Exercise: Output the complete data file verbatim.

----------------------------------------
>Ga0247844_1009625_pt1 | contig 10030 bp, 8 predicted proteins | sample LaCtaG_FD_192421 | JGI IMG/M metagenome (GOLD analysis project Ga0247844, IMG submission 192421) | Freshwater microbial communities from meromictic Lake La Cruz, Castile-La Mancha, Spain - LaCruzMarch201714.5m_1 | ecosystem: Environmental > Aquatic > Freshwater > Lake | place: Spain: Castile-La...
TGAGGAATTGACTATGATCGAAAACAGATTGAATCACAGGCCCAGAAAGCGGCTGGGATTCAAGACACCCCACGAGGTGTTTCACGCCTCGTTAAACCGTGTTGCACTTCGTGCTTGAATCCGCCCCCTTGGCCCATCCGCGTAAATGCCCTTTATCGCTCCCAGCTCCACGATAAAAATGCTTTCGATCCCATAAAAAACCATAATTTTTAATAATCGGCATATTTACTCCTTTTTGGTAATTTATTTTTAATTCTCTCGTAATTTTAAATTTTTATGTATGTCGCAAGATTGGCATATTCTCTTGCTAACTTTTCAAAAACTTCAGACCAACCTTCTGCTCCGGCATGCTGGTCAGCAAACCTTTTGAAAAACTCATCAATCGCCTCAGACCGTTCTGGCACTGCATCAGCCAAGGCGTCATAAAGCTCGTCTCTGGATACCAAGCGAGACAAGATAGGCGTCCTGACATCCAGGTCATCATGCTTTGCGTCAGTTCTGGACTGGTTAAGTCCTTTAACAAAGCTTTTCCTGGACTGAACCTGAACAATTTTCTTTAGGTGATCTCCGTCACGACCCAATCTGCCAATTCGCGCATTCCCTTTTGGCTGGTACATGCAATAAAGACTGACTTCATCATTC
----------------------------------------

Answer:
>Ga0247844_1009625_pt1 | contig 10030 bp, 8 predicted proteins | sample LaCtaG_FD_192421 | JGI IMG/M metagenome (GOLD analysis project Ga0247844, IMG submission 192421) | Freshwater microbial communities from meromictic Lake La Cruz, Castile-La Mancha, Spain - LaCruzMarch201714.5m_1 | ecosystem: Environmental > Aquatic > Freshwater > Lake | place: Spain: Castile-La...
TGAGGAATTGACTATGATCGAAAACAGATTGAATCACAGGCCCAGAAAGCGGCTGGGATTCAAGACACCCCACGAGGTGTTTCACGCCTCGTTAAACCGTGTTGCACTTCGTGCTTGAATCCGCCCCCTTGGCCCATCCGCGTAAATGCCCTTTATCGCTCCCAGCTCCACGATAAAAATGCTTTCGATCCCATAAAAAACCATAATTTTTAATAATCGGCATATTTACTCCTTTTTGGTAATTTATTTTTAATTCTCTCGTAATTTTAAATTTTTATGTATGTCGCAAGATTGGCATATTCTCTTGCTAACTTTTCAAAAACTTCAGACCAACCTTCTGCTCCGGCATGCTGGTCAGCAAACCTTTTGAAAAACTCATCAATCGCCTCAGACCGTTCTGGCACTGCATCAGCCAAGGCGTCATAAAGCTCGTCTCTGGATACCAAGCGAGACAAGATAGGCGTCCTGACATCCAGGTCATCATGCTTTGCGTCAGTTCTGGACTGGTTAAGTCCTTTAACAAAGCTTTTCCTGGACTGAACCTGAACAATTTTCTTTAGGTGATCTCCGTCACGACCCAATCTGCCAATTCGCGCATTCCCTTTTGGCTGGTACATGCAATAAAGACTGACTTCATCATTC